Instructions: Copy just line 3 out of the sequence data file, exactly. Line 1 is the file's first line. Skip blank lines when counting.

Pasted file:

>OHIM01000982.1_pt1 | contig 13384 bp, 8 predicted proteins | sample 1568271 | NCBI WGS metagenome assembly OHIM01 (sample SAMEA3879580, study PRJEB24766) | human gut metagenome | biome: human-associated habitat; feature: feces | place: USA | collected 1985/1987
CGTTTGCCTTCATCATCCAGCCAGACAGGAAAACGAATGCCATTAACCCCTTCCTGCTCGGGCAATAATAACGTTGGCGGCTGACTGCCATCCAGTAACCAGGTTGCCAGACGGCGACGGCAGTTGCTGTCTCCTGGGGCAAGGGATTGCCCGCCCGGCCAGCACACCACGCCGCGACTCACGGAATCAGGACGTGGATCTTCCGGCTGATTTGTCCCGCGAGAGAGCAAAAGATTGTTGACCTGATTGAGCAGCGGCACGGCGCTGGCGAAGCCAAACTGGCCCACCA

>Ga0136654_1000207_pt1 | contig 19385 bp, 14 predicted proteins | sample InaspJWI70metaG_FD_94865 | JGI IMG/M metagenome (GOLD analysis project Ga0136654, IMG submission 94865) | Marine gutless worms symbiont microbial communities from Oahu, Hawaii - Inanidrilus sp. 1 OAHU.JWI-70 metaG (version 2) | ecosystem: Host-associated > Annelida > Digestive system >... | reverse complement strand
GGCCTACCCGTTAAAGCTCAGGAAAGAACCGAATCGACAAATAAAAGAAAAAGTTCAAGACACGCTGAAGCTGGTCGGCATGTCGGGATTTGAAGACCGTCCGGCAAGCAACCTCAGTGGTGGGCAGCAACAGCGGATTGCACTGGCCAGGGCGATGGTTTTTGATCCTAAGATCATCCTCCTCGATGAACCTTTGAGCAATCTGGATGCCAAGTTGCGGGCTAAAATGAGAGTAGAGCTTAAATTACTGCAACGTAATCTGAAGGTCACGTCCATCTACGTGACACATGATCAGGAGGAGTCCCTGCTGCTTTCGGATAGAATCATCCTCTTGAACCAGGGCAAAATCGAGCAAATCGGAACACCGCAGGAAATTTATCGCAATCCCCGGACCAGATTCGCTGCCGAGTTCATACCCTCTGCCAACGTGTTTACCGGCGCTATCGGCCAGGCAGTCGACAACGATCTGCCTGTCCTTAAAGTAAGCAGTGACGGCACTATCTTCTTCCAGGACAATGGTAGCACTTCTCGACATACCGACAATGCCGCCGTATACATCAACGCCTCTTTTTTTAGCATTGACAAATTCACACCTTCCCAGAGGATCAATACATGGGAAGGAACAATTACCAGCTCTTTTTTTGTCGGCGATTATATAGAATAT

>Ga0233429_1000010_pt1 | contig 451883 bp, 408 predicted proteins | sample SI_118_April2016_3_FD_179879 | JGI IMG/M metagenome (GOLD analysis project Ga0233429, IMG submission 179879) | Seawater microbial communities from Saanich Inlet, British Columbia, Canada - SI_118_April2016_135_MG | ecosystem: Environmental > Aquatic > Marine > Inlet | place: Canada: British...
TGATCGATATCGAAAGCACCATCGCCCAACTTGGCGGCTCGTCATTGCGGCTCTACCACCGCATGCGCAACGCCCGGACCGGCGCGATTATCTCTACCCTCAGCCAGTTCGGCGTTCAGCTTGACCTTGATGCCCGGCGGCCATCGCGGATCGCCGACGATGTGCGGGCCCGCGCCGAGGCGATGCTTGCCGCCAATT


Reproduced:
>Ga0136654_1000207_pt1 | contig 19385 bp, 14 predicted proteins | sample InaspJWI70metaG_FD_94865 | JGI IMG/M metagenome (GOLD analysis project Ga0136654, IMG submission 94865) | Marine gutless worms symbiont microbial communities from Oahu, Hawaii - Inanidrilus sp. 1 OAHU.JWI-70 metaG (version 2) | ecosystem: Host-associated > Annelida > Digestive system >... | reverse complement strand